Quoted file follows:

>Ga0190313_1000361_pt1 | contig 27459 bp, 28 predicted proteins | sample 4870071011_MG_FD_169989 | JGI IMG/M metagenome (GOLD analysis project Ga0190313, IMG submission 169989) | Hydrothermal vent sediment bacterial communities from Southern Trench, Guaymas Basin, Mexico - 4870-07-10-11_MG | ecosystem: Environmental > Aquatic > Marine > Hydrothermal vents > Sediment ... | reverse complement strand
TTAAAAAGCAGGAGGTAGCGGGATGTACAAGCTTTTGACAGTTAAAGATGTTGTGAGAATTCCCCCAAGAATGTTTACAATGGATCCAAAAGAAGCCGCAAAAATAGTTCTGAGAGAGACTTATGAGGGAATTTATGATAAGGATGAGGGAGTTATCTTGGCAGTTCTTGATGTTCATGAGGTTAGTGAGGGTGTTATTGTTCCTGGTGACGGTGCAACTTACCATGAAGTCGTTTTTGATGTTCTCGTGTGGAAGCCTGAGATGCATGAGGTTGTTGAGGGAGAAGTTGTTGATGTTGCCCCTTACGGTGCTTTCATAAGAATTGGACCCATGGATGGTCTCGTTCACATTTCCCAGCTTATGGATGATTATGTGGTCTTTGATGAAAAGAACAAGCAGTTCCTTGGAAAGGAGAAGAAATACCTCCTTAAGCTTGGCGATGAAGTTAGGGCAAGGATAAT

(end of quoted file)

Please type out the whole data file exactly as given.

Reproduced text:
>Ga0190313_1000361_pt1 | contig 27459 bp, 28 predicted proteins | sample 4870071011_MG_FD_169989 | JGI IMG/M metagenome (GOLD analysis project Ga0190313, IMG submission 169989) | Hydrothermal vent sediment bacterial communities from Southern Trench, Guaymas Basin, Mexico - 4870-07-10-11_MG | ecosystem: Environmental > Aquatic > Marine > Hydrothermal vents > Sediment ... | reverse complement strand
TTAAAAAGCAGGAGGTAGCGGGATGTACAAGCTTTTGACAGTTAAAGATGTTGTGAGAATTCCCCCAAGAATGTTTACAATGGATCCAAAAGAAGCCGCAAAAATAGTTCTGAGAGAGACTTATGAGGGAATTTATGATAAGGATGAGGGAGTTATCTTGGCAGTTCTTGATGTTCATGAGGTTAGTGAGGGTGTTATTGTTCCTGGTGACGGTGCAACTTACCATGAAGTCGTTTTTGATGTTCTCGTGTGGAAGCCTGAGATGCATGAGGTTGTTGAGGGAGAAGTTGTTGATGTTGCCCCTTACGGTGCTTTCATAAGAATTGGACCCATGGATGGTCTCGTTCACATTTCCCAGCTTATGGATGATTATGTGGTCTTTGATGAAAAGAACAAGCAGTTCCTTGGAAAGGAGAAGAAATACCTCCTTAAGCTTGGCGATGAAGTTAGGGCAAGGATAAT